Trying to Tell the Truth about Violence: Some Difficulties
Robert Knox Dentan
Professor in the Department of American Studies and Anthropology, State University of New York/University at Buffalo; HFG grantee; author of The Semai: A Nonviolent People of Malaya.
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For the less sophisticated and experienced students in the next class (freshmen, many in an honors program), the goal became to show (a) most violence is routinized, "degrading" for all involved in both the new military and old moral sense; (b) the effects, which don't make good visuals, are longlasting and saddening; (c) the students were more involved, personally, as agents, victims, and beneficiaries than they might think. It didn't seem fair to ask students to talk about their own lives without sharing experiences I had.

Coincidentally, I'd been working with kids in my neighborhood, escorting a group of girl scouts to meetings, for example. The kids talked to me, openly or in confidence, about their lives, often describing routine cruelties that left me feeling shaken but powerless to intervene, to "fix" things without doing even worse damage. I realized that I needed to emphasize how poisonous attitudes like "boys will be boys" are, the idea that boys are "tough," the acceptance of school hazing as "natural," and the dismissal of children's pain as "childishness." But the upsetting stories from these kids fed into the disturbing materials of the class, and vice versa, in an accelerating feedback loop.

Also, for student volunteers, I showed over a dozen movies. The specificity of movie images helped bring violence to life. "Farewell My Concubine," e.g., raises the issue of how much brutalization it is proper to subject children to so that for a brief period their esthetic or athletic skills are so wonderful that we are all exalted. One day, after weeks of talking about violence, because of a scheduling glitch we saw both "Soldier Child" and "Night and Fog." I came undone. Solutions to this violence seem pitiful in comparison with the humdrum daily routine of degradation and pain. I wept silently. Several students took this as permission to grieve too, and did.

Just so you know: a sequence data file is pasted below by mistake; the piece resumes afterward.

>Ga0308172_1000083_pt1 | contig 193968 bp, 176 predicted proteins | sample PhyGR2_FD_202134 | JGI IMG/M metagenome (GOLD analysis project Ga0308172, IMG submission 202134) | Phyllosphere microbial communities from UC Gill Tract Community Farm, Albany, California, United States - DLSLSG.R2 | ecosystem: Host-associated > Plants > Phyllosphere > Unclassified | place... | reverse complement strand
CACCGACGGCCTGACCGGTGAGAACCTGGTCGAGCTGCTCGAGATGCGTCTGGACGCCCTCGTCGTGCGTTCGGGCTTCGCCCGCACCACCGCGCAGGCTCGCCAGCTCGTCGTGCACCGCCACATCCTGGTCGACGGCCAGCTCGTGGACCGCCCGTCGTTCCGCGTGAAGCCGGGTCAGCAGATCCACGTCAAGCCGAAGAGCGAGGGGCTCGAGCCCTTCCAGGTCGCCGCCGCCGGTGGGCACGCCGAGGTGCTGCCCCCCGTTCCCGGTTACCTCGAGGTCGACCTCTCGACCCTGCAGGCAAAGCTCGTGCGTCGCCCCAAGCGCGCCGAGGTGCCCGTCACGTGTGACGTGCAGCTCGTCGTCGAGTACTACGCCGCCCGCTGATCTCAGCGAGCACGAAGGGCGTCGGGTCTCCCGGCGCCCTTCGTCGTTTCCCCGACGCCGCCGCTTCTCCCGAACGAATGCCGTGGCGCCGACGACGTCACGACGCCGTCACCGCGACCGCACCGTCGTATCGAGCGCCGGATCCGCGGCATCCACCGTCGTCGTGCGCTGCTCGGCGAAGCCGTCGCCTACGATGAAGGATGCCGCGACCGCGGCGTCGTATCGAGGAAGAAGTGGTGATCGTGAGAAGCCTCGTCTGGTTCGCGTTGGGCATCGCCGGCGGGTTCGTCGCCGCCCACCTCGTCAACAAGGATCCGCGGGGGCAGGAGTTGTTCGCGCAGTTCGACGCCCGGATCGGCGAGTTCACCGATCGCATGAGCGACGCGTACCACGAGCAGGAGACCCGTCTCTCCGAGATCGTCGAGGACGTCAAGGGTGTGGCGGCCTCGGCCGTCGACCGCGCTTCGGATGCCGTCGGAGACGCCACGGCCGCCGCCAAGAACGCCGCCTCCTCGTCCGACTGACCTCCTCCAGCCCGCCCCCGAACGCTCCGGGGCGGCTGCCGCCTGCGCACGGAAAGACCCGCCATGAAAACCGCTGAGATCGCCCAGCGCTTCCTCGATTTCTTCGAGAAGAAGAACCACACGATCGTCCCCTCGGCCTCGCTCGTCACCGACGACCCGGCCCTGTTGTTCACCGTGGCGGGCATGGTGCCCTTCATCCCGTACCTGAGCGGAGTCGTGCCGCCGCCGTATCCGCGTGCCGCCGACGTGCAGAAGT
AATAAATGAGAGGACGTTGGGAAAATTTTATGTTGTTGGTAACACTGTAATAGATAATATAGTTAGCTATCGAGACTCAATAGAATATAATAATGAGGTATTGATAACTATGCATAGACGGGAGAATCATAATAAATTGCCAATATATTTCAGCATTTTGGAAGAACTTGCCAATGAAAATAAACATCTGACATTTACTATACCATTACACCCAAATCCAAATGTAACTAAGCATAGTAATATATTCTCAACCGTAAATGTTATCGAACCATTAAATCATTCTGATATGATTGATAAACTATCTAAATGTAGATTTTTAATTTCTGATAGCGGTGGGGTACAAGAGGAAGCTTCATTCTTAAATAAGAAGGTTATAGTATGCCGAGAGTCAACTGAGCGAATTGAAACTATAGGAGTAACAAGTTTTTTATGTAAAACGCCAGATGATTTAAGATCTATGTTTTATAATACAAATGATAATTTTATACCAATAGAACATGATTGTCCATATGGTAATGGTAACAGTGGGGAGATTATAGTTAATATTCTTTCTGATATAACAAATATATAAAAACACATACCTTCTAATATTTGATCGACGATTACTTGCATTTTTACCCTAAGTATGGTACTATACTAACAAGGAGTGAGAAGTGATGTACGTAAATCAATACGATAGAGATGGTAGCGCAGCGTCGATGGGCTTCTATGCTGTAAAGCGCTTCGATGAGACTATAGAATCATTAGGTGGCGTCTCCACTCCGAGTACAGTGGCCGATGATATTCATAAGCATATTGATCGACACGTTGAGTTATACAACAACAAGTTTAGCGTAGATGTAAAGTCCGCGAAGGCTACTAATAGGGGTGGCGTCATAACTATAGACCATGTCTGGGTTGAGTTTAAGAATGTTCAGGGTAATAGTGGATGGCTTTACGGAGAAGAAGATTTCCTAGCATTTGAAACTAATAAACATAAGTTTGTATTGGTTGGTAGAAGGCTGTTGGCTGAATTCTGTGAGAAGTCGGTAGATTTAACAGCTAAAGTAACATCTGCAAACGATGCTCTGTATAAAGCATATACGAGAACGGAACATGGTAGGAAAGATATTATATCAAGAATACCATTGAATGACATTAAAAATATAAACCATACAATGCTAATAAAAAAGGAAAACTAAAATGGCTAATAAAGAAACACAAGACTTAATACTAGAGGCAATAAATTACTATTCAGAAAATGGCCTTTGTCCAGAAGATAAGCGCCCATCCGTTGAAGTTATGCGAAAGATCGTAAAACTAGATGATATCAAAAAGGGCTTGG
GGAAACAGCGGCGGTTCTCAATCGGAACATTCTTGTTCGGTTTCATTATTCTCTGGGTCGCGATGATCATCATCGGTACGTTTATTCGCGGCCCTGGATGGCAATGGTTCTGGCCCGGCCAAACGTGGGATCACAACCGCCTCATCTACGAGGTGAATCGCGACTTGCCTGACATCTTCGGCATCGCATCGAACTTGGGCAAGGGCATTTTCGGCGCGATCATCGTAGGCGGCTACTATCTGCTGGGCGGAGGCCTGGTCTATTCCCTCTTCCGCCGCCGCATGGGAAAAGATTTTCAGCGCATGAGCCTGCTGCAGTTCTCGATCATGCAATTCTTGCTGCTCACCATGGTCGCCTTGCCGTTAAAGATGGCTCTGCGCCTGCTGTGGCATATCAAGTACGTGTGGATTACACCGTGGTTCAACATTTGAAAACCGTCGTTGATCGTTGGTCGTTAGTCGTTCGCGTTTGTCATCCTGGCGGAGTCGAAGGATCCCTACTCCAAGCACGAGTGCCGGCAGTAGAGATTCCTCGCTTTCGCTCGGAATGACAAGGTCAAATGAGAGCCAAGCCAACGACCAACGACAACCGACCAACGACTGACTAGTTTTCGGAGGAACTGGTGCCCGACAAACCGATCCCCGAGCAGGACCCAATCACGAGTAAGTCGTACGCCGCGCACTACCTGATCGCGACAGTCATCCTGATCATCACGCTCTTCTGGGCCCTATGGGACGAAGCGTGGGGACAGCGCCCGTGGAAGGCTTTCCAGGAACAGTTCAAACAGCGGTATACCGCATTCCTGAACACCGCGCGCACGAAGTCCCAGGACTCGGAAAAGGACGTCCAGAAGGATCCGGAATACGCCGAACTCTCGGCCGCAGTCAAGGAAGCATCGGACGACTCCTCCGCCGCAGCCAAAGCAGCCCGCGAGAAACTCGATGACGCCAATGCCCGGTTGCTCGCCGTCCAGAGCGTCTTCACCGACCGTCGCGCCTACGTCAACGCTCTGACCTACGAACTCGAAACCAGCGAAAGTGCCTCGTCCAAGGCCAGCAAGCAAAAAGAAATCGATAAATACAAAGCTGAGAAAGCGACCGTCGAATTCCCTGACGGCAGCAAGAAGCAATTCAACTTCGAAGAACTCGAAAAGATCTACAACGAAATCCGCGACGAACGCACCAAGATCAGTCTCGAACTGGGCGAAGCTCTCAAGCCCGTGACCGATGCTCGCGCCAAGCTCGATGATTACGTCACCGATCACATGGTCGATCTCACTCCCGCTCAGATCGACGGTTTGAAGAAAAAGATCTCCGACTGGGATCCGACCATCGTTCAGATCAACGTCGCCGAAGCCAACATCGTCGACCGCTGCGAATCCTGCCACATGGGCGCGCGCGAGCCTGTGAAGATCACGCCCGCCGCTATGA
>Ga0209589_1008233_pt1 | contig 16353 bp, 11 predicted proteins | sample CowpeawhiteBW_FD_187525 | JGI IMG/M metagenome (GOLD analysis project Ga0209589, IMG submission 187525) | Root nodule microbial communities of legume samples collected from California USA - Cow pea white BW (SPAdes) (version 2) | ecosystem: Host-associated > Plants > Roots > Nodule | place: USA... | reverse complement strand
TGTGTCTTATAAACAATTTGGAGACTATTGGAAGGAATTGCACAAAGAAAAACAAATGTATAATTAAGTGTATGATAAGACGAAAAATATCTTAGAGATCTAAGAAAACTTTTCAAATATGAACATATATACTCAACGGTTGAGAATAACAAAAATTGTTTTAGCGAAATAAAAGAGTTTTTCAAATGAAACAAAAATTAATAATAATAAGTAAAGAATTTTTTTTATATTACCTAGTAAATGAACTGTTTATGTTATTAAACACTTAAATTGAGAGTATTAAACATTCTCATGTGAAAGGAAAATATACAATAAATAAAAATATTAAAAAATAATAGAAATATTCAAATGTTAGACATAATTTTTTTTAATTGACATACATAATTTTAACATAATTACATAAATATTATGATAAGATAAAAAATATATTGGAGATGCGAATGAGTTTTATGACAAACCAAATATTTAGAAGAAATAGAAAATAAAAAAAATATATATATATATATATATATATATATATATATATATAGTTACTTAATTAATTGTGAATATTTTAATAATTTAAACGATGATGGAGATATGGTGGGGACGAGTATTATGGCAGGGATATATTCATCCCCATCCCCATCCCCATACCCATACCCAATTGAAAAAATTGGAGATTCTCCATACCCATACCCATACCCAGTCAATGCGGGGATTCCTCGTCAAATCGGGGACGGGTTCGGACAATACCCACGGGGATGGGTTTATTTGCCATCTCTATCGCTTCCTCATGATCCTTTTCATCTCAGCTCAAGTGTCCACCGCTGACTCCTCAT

Commenting on the course, students said they found it disturbing. They wept after class, they said, had nightmares and obsessive thoughts. They suggested keeping journals of their feelings or talking more about feelings in class. I found the class upsetting too, and didn't want to teach it next semester. Still, student evaluations were overwhelmingly and enthusiastically positive, far more so than honors students usually provide. "Best class I've ever had," for example, and "Everyone should have to take this class."

Postscript

Yet another logistical glitch left me teaching this class once again this semester—overload. I told the students I was going to cancel it but, since they'd bothered to show up, ran a session which got them talking to each other. Then I said I'd informally tutor two or three students who were taking the class because they were seriously interested in violence. I then left the room, so that people could slip away without worrying about hurting my feelings. When I came back, no one had left. They petitioned me for the class to continue, promising to work diligently and to take over as much of the infrastructural work (xeroxing, scheduling movies, transporting people who needed it, etc.) as possible. I was moved.

And that allows me, against my normal bias, to suggest a couple of positives that emerge from these three sessions. First, these classes attracted an astonishingly wide variety of people, far more so than other classes I've taught: people from different majors, classes, ages, ethnicities, politics, religions; people who agreed with each other about almost nothing. I'd expected lots of anthropology and American Studies people: not so. Second, they developed an equally surprising esprit de corps. These students seem able to cooperate and respect each other far more than I usually find. I think maybe these two phenomena reflect the fact, if it is a fact, that these classes attract people who are really concerned with understanding violence, serious people, not people seeking a jolt of violent pornography. The things that divide them are less important than this common concern. This isn't the usual random boring mishmash of majors fulfilling requirements and timeservers looking for convenient times.

So what I want to tell you is: the material is upsetting and depressing, but the students are a joy to teach.

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